It's Women's History Month. And today is International Women's Day. Hooray! The theme for the organized blogging today is “Connecting Girls, Inspiring Futures.”
I've been thinking about this for a couple of years now. Well, probably really since I was a girl myself. I think I mentioned before asking my parents questions about why women don't play baseball or run for president or go to the moon. Generally the answer was something along the lines of, "Well, because people used to think girls and women couldn't do those things, but now we know differently. But it takes time to catch up. Maybe during your lifetime we'll see more women doing those things and even more."
I'm sure it's a bit more complicated than that. I know now there were always women doing these things, they just weren't getting the attention they deserved. Even in my home, where women's history was celebrated long before Women's History Month. I wonder about those women sometimes. I wish there were more stories about their lives and their challenges. And their supporters. Because they had to have supporters, right?
|Women's History Month banner the SSU campus.|
Billie Jean King talks about the wonderful support and encouragement she got from her parents. The women in A League of the Own were already playing baseball on their local teams, which makes me think that there were enough women in their areas to make up teams as well as enough spectators who were willing to pay to watch them play. If there were that many people, why weren't these stories getting passed along to future generations?
I sometimes wonder how differently it would have been had I had a version of the Internet when I was a girl. I would have been able to research these stories, and maybe have found more of them than I was able to find at my small town library. I would have been able to see photographs, read the quotes, and maybe find the names of books I could order to learn more.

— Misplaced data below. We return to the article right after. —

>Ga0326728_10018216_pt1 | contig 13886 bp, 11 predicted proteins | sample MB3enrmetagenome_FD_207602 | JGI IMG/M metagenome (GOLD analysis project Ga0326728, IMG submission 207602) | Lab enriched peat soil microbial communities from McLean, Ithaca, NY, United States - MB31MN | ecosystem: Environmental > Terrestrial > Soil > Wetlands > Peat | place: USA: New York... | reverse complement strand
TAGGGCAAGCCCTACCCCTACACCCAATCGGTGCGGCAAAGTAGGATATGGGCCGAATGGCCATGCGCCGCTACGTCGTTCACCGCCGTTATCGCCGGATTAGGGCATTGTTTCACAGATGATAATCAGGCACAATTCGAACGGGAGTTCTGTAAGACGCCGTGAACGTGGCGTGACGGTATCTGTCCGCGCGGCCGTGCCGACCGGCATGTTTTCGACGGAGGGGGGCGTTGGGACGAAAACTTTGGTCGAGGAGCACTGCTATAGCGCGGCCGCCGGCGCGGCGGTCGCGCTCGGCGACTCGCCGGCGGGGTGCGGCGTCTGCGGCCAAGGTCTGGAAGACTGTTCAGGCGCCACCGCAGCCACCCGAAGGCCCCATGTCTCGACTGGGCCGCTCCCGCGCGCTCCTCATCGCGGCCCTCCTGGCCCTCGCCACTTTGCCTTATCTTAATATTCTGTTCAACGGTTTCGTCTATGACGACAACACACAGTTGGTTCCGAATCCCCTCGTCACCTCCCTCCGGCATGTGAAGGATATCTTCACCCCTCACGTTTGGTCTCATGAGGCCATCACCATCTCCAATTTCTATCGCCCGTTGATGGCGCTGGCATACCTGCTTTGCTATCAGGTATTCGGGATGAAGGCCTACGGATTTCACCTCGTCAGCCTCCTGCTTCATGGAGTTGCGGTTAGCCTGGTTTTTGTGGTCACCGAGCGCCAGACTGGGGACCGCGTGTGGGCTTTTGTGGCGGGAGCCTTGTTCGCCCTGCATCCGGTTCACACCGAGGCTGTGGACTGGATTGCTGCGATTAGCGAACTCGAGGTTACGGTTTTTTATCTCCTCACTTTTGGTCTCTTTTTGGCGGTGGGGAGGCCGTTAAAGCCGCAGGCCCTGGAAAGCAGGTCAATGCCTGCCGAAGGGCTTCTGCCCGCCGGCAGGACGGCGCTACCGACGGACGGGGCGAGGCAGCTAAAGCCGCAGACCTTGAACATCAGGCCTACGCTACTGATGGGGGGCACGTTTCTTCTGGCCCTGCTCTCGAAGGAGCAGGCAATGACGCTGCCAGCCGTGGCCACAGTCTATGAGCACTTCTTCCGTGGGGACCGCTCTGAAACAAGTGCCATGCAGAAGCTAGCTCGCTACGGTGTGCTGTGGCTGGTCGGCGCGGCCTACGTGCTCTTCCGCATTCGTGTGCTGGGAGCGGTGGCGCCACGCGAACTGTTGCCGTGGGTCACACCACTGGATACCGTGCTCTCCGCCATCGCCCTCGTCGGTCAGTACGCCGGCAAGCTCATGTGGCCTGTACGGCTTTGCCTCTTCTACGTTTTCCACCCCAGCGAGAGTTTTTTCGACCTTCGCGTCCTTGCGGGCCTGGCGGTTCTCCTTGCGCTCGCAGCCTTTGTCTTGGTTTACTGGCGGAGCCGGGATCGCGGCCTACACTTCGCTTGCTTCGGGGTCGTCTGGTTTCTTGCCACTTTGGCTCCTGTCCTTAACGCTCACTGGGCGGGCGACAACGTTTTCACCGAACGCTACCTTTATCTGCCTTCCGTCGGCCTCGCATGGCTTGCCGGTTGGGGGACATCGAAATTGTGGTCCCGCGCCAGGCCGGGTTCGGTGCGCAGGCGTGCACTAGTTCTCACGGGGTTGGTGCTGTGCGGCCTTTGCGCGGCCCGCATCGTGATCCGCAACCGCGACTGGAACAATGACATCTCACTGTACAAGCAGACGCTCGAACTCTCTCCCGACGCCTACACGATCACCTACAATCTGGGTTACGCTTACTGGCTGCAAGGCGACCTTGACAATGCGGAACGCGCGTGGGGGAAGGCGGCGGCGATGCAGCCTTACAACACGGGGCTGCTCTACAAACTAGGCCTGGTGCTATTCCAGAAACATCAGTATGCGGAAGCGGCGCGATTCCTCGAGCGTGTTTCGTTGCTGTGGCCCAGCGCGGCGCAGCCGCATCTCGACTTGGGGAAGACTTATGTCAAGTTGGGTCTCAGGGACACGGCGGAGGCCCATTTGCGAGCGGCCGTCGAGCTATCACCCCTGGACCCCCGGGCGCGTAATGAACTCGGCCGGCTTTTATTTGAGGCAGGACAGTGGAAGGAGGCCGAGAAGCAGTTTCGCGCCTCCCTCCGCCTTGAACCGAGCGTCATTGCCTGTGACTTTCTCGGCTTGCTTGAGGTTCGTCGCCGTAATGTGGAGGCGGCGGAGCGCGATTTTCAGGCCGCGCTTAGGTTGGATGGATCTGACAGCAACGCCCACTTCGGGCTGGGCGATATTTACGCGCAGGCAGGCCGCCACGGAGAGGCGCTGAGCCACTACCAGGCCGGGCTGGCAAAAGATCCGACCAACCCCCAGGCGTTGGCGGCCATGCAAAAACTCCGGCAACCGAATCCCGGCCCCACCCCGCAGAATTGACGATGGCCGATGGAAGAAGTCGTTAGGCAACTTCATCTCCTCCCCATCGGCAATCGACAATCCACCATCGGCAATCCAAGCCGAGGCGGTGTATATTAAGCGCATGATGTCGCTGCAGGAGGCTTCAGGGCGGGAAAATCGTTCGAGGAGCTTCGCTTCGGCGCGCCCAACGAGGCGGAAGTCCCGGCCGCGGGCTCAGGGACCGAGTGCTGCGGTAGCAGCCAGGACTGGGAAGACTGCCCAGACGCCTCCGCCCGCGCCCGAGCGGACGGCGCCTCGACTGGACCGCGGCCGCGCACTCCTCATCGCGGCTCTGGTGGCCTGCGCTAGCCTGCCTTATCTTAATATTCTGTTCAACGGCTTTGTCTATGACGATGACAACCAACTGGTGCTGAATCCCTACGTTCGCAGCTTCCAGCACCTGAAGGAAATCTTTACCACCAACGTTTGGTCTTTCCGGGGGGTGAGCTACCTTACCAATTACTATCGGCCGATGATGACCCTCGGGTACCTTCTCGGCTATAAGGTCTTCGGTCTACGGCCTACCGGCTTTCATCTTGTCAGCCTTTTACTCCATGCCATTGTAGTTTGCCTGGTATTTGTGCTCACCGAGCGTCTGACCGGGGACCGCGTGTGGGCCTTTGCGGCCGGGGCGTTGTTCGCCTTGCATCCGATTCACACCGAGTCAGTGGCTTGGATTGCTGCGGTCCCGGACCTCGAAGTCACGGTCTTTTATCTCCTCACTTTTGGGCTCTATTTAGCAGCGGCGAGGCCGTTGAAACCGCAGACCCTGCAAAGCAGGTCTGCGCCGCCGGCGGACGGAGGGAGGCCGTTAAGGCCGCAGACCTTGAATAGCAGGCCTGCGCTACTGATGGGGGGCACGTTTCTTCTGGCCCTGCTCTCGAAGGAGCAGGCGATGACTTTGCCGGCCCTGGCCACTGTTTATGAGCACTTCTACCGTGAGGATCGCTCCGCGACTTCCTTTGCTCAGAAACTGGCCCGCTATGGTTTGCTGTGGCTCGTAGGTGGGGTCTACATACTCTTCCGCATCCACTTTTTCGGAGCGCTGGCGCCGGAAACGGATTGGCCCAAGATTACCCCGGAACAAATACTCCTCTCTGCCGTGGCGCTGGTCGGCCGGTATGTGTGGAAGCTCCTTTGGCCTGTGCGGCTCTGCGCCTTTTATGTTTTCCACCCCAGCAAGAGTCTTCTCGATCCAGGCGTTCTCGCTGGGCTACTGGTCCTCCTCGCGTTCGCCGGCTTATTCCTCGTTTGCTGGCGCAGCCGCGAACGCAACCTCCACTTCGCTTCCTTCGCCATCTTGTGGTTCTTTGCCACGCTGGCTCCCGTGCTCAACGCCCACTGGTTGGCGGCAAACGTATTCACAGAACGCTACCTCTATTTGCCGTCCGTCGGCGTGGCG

But, more importantly, I would have been able to find a larger community of people interested in the same things I was. That was one of my biggest complaints growing up in a small town. I always felt like the one weirdo asking strange questions. I would have felt a little less weird if I had at least known there were other people out there like me.
Basically, what I'm talking about is connection. The Internet is a fantastic tool for connecting to a larger collection of information, stories, histories, and inspiration. It's also a wonderful tool for connecting to an online community for support and sharing experiences. All of these things are important in encouraging girls to think about the future and their roles in it.
But it's important that we make sure the Internet is a healthy place, the resources are available, the communities are welcoming, and the girls are listened to. And that's where we come in. As bloggers, community members, and Internet users, we all have a responsibility to create safe places, share information (especially information that is difficult to locate), and to speak out when necessary. We are actively creating the world these girls are growing up in. We owe it to them, and we owe it to ourselves.